Connan Mockasin is like a parody of himself.
But rather than oversimplifying his persona with every step, he instead refines it, with subtle nods to his influences with every new flourish. This has never been more evident than on his new album Jassbusters, wherein his signature tongue-in-cheek falsetto delivery and loose, melodic guitar transcend his self-caricature to the point of brilliance.
Opener ‘Charlotte’s Thong’ and lead single ‘Con Conn Was Impatient’ channel the best of cheesy 70s rock—smooth and sexy tracks that sound like Neil Diamond or James Taylor, but adorned with helium vocals and Stratocaster quacks bent beyond sincerity. This establishes that Mockasin is happy to tap into musical traditions and incorporate the elements he likes without restricting himself to a fixed mode of expression. Similarly, the album at various points mimics the jazz-rock convolutions of Steely Dan while retaining a contemporary affectation, rendering it musically akin to bands such as Mild High Club or Mac DeMarco.
In this vein, the album also mirrors Serge Gainsbourg’s 1971 record Histoire De Melody Nelson—a reference made explicit by the title track’s allusion to Serge’s daughter Charlotte, who Mockasin has collaborated with. Gainsbourg’s classic pioneered the genre of concept album whereby the instrumentation and songs all served a larger, cohesive narrative—specifically, the melodramatic seduction of the titular character ‘Melody’.
Similarly, Jassbusters tells of an affair between a music teacher and a student. While the result is largely clichéd lyrics about longing and spoken word segments which lack credibility to the point of hilarity, the knowledge that the work is intended as comedic and not taking itself too seriously prevents us from criticising these facts—we are able to the laugh at the ridiculous and appreciate the legitimately beautiful musical moments that arrive. Songs such as ‘Momo’s’ and ‘Les Be Honest’ are spectacular tracks when divorced from their narrative context (and titles). On such tracks, melancholic and resigned guitar serves as a bed for guest vocalist James Blake’s crooning, which treads a fine line between the delicacy of Thom Yorke and the cool confidence of Antony and the Johnsons.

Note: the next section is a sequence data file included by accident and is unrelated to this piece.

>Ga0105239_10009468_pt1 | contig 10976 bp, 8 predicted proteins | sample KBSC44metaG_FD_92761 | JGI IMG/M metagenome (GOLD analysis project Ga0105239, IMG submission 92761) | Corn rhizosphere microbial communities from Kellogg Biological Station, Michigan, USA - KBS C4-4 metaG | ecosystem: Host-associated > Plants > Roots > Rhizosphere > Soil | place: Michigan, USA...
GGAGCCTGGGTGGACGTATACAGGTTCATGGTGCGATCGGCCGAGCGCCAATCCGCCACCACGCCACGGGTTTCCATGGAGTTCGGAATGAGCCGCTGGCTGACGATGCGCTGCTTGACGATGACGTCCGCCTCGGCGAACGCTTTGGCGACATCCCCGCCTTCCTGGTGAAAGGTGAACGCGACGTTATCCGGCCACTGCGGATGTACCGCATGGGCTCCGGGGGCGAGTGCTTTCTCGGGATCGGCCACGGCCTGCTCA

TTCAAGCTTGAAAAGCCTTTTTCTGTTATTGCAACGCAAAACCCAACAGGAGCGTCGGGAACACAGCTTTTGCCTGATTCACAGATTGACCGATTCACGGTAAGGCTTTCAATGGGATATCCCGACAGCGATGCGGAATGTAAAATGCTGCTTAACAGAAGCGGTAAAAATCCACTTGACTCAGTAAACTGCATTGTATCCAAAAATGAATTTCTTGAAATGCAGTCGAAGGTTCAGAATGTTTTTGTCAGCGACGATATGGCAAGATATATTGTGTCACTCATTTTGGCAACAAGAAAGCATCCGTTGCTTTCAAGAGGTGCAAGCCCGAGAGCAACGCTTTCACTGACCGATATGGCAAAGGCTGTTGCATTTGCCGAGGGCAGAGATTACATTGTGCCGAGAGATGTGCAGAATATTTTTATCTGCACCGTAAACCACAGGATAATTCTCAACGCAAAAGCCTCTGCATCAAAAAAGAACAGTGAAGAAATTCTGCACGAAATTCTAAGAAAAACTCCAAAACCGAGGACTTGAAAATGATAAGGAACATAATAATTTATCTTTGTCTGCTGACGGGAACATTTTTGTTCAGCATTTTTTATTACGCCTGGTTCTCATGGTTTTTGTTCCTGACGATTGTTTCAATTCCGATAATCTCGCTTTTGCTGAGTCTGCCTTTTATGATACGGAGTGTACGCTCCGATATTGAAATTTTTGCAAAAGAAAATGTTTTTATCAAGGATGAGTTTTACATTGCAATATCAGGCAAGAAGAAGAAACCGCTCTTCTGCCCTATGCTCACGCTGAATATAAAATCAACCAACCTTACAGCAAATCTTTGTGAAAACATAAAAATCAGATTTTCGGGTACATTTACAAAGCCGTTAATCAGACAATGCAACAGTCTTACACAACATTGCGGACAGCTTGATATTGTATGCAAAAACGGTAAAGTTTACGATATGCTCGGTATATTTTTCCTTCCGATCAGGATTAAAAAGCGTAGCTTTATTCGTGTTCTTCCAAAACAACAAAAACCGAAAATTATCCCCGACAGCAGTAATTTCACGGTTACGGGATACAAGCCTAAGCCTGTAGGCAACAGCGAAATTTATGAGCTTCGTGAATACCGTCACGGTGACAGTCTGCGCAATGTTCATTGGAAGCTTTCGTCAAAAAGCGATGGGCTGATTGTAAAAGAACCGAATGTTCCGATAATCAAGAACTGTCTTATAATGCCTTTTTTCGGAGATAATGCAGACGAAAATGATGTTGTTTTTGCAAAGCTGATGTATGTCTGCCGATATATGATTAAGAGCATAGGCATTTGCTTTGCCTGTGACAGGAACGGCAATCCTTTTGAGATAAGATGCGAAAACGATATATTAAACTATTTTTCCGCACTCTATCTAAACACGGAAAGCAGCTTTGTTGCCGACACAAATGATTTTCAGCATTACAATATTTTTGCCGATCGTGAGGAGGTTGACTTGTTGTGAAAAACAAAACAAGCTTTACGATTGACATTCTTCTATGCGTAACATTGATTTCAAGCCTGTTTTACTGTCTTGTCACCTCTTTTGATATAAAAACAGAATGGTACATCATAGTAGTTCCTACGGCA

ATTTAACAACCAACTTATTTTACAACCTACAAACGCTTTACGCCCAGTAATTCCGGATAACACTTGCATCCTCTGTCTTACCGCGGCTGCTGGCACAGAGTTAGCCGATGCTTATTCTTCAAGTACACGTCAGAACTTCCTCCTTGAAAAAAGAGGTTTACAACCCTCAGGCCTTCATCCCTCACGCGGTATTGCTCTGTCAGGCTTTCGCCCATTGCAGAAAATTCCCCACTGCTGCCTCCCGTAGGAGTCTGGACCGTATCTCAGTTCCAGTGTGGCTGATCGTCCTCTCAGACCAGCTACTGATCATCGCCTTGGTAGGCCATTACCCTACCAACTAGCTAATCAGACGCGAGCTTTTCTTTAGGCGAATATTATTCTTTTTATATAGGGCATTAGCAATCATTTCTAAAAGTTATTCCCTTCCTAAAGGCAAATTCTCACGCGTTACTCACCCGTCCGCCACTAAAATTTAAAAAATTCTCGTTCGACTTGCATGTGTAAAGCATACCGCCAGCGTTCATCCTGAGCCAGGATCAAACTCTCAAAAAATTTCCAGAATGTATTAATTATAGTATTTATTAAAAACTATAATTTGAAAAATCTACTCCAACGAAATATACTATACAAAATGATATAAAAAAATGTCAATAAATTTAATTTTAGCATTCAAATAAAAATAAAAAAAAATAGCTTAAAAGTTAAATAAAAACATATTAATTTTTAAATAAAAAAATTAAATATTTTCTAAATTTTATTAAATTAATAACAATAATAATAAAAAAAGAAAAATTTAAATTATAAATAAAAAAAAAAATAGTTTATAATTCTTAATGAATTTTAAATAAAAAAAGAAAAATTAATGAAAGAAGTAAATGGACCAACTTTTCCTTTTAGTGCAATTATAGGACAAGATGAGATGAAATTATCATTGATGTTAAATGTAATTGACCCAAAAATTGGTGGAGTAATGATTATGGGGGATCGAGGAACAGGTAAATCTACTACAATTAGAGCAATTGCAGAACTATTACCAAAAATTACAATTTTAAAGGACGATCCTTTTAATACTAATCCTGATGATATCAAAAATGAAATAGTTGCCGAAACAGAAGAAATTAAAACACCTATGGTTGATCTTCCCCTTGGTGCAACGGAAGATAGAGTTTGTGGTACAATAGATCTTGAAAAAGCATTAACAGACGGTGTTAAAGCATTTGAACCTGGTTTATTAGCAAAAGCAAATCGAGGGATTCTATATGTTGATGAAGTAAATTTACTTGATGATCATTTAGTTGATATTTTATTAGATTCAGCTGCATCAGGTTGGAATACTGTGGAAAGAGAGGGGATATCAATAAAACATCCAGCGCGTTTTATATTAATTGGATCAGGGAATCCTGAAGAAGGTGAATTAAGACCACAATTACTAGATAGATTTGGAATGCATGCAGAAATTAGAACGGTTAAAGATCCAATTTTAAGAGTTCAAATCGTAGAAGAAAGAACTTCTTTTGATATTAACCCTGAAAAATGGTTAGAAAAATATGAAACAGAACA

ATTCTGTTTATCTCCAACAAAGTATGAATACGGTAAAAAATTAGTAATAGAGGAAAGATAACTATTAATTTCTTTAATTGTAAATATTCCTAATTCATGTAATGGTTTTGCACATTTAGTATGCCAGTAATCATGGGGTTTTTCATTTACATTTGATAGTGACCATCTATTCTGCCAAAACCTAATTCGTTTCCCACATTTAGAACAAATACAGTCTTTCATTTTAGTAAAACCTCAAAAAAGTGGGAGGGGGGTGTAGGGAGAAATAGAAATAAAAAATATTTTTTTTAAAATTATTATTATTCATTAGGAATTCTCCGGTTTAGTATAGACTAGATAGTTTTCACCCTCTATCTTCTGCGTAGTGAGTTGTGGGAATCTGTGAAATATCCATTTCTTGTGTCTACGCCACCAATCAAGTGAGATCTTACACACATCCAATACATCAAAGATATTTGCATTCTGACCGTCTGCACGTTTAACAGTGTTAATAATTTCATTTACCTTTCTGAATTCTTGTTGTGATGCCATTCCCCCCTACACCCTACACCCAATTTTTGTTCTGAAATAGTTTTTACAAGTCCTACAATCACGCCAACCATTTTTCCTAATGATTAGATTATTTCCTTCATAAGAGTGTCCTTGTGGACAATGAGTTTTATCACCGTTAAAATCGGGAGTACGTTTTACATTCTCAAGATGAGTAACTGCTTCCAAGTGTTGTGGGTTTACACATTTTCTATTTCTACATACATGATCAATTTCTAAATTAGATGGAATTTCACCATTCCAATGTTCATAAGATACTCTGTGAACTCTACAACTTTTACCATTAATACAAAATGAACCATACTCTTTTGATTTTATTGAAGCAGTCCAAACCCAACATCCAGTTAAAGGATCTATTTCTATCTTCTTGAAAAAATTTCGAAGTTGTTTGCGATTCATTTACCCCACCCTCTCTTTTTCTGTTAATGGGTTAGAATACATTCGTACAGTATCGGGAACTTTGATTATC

This is where Connan Mockasin succeeds, where similar musicians struggle. He operates in a mode similar to contemporaries such as Kirin J Callinan whereby the tropes of a genre are recreated and pushed to the point of absurdity. However, Mockasin’s music differs in that it can still be enjoyed even when removed from its satirical context. Like Dave Graney, whose shtick weighs a tonne, Mockasin moves between satire and sincerity and thus achieves a subtle balance between the two, rather than being completely reliant on either. Mockasin’s persona acts as a tool for his musical expression, rather than his music being beholden to the expectations of his image.
One of the record’s flaws is how much it departs from Connan’s previous work. His first LP, Forever Dolphin Love, had an ethereal and psychedelic quality that established Mockasin as an original artist with a distinct sound, so the fact that Jassbusters is more pastiche than progression renders it slightly underwhelming. Nonetheless, it is the natural next step from his second LP Caramel, which applied his unique style to smoother, more commercially accessible genres such as R&B. Despite being more derivative and less sonically unique, Jassbusters does so intentionally, and it does it well.
Listening to Jassbusters is like crying at a sitcom. You’re laughing along, only for it to hit you in the gut with an unexpected moment of staggering emotion. Before you can recover, it’s taking the piss out of itself once again. And the genius part is, you’re in on the joke.